T represents Transgender (Trans)! The term or identity Transgender, describes individuals whose gender identity is different from the gender assumed at birth. Fun fact, those who identify as a trans female are equally as female as those who identify as a cis female. Transgender refers to gender identity, not sexual orientation or preference.
Q represents Queer OR Questioning! The term or identity Queer, is an umbrella term for people who don’t identify as heterosexual and/or cisgender. Queer is also used interchangeably with the acronyms LGBT, LGBTQIA, LGBTQIA+, etc., to represent the community as a whole 🏳️🌈. However, Queer is not always a preferred term or identity for those within the LGBTQIA+ community, due to is historical use as a derogatory term.
Q is also used to represent the term or identity, Questioning. Questioning represents an individual that is unsure about and/or is exploring their own sexual orientation and/or gender identity.
I represents Intersex! Intersex is a term for a combination of chromosomes, hormones, sex organs, or genitals that differs from the male/female binary. For example, a person might be born appearing to be female on the outside, but having mostly male-typical anatomy on the inside. A person may be born with mosaic genetics, so that some of her cells have XX chromosomes and some of them have XY. Interesting fact: Intersex is often thought of as an inborn condition, though intersex anatomy doesn’t always show up at birth. Sometimes a person isn’t found to have intersex anatomy until they reach the age of puberty, or finds themself as an infertile adult. Some people live and die with intersex anatomy without anyone (including themselves) ever knowing. Reference: https://isna.org/faq/what_is_intersex/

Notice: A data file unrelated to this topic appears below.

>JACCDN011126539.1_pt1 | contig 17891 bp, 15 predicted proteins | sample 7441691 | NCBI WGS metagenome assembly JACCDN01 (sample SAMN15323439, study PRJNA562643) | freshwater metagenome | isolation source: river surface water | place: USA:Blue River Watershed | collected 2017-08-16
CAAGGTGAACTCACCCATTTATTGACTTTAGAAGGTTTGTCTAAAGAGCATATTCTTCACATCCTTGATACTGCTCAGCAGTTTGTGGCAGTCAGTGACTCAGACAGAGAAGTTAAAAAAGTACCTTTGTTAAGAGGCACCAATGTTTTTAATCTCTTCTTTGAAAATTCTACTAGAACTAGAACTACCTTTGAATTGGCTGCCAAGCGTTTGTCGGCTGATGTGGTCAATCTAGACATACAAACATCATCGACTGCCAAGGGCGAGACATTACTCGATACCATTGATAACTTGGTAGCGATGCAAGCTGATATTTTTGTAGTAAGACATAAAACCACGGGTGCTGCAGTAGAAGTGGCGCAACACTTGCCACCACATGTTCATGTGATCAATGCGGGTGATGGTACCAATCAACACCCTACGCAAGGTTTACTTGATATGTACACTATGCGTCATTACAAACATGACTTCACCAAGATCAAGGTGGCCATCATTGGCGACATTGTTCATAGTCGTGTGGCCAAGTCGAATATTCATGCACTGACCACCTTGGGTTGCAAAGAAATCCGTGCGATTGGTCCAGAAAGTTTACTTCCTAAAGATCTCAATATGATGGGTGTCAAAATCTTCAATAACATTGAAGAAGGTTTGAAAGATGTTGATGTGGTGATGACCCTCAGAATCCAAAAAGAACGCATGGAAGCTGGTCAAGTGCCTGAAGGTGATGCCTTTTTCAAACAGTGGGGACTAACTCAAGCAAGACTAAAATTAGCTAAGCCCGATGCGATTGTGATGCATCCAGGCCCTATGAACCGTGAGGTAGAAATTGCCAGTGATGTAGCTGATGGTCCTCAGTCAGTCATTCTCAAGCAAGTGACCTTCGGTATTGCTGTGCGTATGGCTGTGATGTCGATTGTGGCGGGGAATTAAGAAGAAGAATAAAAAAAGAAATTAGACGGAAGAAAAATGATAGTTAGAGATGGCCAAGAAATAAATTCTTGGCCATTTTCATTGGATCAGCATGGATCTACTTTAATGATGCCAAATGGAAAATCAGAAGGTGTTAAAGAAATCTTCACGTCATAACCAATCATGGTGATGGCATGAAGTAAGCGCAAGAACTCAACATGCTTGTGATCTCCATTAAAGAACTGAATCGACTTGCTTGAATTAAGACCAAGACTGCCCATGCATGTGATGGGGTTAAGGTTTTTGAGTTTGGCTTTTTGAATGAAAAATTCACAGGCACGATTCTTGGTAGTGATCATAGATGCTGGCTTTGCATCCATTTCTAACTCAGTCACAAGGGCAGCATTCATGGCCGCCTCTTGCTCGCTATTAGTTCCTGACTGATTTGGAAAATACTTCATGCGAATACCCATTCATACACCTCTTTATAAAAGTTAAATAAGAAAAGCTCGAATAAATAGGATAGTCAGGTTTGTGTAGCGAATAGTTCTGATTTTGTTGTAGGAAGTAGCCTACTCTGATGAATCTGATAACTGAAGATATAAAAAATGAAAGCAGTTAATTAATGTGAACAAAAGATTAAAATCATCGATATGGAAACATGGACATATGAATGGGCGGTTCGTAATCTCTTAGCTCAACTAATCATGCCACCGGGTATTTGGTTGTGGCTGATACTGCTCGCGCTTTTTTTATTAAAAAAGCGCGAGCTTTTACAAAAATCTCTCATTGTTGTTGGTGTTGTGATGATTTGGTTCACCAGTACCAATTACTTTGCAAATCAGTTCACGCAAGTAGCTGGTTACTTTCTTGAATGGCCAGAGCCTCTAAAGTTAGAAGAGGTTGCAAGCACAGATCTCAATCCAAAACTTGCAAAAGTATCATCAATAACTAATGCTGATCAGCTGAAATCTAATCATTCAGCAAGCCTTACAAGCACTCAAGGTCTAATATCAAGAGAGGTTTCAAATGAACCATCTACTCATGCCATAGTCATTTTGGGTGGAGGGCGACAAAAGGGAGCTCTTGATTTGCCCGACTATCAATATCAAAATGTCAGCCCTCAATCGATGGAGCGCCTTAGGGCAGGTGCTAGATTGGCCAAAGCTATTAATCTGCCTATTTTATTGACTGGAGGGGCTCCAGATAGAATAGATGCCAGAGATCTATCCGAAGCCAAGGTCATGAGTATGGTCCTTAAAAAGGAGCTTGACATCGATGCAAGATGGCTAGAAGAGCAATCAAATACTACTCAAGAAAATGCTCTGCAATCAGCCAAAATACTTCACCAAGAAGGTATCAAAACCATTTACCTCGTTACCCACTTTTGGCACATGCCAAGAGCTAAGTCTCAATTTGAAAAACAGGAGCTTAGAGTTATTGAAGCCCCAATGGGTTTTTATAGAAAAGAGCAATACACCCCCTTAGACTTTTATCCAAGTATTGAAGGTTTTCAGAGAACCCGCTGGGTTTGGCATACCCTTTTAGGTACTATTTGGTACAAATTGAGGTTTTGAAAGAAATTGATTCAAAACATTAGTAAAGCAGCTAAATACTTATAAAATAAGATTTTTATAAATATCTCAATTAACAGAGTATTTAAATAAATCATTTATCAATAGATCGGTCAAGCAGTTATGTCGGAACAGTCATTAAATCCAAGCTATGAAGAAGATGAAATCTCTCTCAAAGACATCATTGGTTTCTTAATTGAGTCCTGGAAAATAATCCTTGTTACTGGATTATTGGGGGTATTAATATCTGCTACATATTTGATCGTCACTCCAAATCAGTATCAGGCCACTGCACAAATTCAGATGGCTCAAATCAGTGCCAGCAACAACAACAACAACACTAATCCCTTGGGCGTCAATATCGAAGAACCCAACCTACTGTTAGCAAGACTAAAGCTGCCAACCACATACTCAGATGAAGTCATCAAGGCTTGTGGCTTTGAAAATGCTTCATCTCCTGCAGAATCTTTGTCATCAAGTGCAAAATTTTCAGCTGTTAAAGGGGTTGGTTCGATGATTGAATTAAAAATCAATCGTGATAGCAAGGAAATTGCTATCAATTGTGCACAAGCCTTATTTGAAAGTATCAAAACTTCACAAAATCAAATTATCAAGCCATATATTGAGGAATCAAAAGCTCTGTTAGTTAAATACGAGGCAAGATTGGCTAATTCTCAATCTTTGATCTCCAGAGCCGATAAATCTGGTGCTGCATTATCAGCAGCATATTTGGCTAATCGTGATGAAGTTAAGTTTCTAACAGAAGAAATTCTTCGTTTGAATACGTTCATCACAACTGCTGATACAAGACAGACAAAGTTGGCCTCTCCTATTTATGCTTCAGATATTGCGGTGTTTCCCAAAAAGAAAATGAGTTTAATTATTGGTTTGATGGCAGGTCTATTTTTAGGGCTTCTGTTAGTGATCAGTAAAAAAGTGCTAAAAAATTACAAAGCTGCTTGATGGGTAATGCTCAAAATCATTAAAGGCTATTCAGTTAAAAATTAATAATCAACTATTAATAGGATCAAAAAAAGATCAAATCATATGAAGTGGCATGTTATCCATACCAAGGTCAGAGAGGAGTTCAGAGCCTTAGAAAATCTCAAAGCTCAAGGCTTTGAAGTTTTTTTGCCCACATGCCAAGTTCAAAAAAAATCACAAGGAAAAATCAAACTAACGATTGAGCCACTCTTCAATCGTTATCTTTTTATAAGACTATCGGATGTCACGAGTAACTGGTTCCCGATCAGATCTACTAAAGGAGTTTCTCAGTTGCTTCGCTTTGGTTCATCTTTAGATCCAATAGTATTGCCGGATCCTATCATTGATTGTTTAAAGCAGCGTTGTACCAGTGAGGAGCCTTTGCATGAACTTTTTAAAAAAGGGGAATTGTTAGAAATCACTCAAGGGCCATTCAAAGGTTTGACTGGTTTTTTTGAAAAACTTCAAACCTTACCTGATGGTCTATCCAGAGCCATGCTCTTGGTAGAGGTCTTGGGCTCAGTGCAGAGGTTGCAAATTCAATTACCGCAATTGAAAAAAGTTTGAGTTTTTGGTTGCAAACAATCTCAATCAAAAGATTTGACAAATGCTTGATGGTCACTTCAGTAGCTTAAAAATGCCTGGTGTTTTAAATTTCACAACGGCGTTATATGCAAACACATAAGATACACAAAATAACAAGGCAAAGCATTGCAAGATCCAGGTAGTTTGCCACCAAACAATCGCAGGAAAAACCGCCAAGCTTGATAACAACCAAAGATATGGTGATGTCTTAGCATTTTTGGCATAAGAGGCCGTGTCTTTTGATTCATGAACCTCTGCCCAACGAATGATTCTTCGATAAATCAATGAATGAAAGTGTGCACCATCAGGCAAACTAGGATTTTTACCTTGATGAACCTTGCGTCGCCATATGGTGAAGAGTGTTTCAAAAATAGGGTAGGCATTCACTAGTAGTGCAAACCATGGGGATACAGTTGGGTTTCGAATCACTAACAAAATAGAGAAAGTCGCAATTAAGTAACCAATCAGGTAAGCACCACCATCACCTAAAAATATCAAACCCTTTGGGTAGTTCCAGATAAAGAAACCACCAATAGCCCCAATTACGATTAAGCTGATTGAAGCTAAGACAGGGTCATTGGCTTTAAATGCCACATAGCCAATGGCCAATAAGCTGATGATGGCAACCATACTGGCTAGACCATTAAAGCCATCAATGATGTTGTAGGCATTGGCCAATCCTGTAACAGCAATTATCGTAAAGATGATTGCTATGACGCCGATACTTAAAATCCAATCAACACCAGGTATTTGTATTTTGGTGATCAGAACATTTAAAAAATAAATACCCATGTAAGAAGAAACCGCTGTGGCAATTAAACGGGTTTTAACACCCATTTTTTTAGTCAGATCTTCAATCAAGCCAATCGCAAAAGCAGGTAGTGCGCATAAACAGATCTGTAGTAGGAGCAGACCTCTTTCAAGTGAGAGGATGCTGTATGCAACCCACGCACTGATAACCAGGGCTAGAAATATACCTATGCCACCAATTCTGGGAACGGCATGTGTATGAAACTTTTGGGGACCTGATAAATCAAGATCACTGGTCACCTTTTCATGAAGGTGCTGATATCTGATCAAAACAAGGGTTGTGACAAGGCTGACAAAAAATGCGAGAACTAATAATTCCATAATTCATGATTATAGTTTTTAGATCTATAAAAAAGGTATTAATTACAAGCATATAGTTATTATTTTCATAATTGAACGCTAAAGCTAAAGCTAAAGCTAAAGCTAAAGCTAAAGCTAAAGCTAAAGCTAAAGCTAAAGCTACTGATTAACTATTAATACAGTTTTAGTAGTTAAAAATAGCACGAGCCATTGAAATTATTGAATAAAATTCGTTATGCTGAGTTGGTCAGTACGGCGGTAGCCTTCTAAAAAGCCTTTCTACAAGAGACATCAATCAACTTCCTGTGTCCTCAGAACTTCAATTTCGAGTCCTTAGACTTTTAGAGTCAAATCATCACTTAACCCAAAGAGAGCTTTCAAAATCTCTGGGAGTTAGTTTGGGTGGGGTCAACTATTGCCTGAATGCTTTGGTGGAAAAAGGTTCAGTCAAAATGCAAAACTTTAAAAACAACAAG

A represents Asexual! The term or identity Asexual, describes individuals who experienced little or no sexual attraction to others and/or lack of interest in sexual relationships and/or behaviors. Asexual is also used as an umbrella term, for additional identities within the spectrum of sexual orientation. Myth buster: People who consider themselves asexual may have relationships, but they would not have the interest in adding a sexual component to the relationship. Individuals that identify as asexual can and do have romantic relationships with others.